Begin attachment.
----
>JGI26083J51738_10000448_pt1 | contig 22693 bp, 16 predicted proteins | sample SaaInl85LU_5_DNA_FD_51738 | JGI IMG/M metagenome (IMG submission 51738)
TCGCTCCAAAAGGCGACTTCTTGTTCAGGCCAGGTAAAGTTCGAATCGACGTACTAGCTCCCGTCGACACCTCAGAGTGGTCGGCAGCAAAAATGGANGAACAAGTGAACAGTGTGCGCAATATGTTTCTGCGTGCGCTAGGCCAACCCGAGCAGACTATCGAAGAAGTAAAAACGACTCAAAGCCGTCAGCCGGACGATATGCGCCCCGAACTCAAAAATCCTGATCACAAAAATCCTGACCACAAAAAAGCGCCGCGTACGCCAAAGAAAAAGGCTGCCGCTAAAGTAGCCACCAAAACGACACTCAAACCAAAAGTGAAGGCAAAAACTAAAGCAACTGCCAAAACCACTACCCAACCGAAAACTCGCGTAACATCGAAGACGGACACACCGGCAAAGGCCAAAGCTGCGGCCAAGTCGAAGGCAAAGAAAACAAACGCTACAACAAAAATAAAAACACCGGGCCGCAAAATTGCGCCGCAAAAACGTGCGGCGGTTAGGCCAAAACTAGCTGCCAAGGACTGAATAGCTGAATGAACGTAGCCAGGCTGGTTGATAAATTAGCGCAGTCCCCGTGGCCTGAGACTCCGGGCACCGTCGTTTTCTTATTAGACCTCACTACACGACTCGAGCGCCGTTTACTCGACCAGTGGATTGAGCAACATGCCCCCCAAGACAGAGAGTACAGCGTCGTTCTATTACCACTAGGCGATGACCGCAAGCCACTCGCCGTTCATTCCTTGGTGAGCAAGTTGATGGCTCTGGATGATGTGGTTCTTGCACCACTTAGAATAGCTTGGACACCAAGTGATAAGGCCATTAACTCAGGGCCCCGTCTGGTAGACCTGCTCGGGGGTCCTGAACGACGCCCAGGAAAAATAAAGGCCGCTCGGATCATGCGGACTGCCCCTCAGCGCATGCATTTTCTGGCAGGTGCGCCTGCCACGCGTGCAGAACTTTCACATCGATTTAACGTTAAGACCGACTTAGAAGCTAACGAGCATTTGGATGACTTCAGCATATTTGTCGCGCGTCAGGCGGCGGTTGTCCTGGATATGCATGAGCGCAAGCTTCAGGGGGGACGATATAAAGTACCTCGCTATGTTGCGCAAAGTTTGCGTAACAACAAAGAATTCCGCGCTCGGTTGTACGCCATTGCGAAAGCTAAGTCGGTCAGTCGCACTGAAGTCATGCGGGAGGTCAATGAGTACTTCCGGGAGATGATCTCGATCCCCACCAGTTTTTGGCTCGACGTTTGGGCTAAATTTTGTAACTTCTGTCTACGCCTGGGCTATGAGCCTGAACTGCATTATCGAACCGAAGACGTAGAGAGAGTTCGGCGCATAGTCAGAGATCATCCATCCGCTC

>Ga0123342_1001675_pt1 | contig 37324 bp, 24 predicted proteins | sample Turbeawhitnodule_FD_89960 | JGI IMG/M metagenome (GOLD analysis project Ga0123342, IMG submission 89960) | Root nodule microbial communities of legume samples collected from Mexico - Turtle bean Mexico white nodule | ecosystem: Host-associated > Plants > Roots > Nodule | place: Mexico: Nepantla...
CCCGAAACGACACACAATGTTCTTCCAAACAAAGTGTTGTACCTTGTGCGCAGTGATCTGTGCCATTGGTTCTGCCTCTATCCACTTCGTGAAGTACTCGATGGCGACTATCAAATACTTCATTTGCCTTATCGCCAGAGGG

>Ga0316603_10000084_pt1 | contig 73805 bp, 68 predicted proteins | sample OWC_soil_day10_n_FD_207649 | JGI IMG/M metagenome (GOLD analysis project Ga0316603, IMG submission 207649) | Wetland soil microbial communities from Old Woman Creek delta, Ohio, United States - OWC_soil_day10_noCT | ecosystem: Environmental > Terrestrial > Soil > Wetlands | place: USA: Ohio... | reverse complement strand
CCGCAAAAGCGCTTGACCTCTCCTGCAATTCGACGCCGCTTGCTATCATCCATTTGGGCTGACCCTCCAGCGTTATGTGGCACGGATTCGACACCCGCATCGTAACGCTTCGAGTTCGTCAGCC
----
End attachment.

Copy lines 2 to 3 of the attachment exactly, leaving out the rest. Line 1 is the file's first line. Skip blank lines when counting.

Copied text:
TCGCTCCAAAAGGCGACTTCTTGTTCAGGCCAGGTAAAGTTCGAATCGACGTACTAGCTCCCGTCGACACCTCAGAGTGGTCGGCAGCAAAAATGGANGAACAAGTGAACAGTGTGCGCAATATGTTTCTGCGTGCGCTAGGCCAACCCGAGCAGACTATCGAAGAAGTAAAAACGACTCAAAGCCGTCAGCCGGACGATATGCGCCCCGAACTCAAAAATCCTGATCACAAAAATCCTGACCACAAAAAAGCGCCGCGTACGCCAAAGAAAAAGGCTGCCGCTAAAGTAGCCACCAAAACGACACTCAAACCAAAAGTGAAGGCAAAAACTAAAGCAACTGCCAAAACCACTACCCAACCGAAAACTCGCGTAACATCGAAGACGGACACACCGGCAAAGGCCAAAGCTGCGGCCAAGTCGAAGGCAAAGAAAACAAACGCTACAACAAAAATAAAAACACCGGGCCGCAAAATTGCGCCGCAAAAACGTGCGGCGGTTAGGCCAAAACTAGCTGCCAAGGACTGAATAGCTGAATGAACGTAGCCAGGCTGGTTGATAAATTAGCGCAGTCCCCGTGGCCTGAGACTCCGGGCACCGTCGTTTTCTTATTAGACCTCACTACACGACTCGAGCGCCGTTTACTCGACCAGTGGATTGAGCAACATGCCCCCCAAGACAGAGAGTACAGCGTCGTTCTATTACCACTAGGCGATGACCGCAAGCCACTCGCCGTTCATTCCTTGGTGAGCAAGTTGATGGCTCTGGATGATGTGGTTCTTGCACCACTTAGAATAGCTTGGACACCAAGTGATAAGGCCATTAACTCAGGGCCCCGTCTGGTAGACCTGCTCGGGGGTCCTGAACGACGCCCAGGAAAAATAAAGGCCGCTCGGATCATGCGGACTGCCCCTCAGCGCATGCATTTTCTGGCAGGTGCGCCTGCCACGCGTGCAGAACTTTCACATCGATTTAACGTTAAGACCGACTTAGAAGCTAACGAGCATTTGGATGACTTCAGCATATTTGTCGCGCGTCAGGCGGCGGTTGTCCTGGATATGCATGAGCGCAAGCTTCAGGGGGGACGATATAAAGTACCTCGCTATGTTGCGCAAAGTTTGCGTAACAACAAAGAATTCCGCGCTCGGTTGTACGCCATTGCGAAAGCTAAGTCGGTCAGTCGCACTGAAGTCATGCGGGAGGTCAATGAGTACTTCCGGGAGATGATCTCGATCCCCACCAGTTTTTGGCTCGACGTTTGGGCTAAATTTTGTAACTTCTGTCTACGCCTGGGCTATGAGCCTGAACTGCATTATCGAACCGAAGACGTAGAGAGAGTTCGGCGCATAGTCAGAGATCATCCATCCGCTC

>Ga0123342_1001675_pt1 | contig 37324 bp, 24 predicted proteins | sample Turbeawhitnodule_FD_89960 | JGI IMG/M metagenome (GOLD analysis project Ga0123342, IMG submission 89960) | Root nodule microbial communities of legume samples collected from Mexico - Turtle bean Mexico white nodule | ecosystem: Host-associated > Plants > Roots > Nodule | place: Mexico: Nepantla...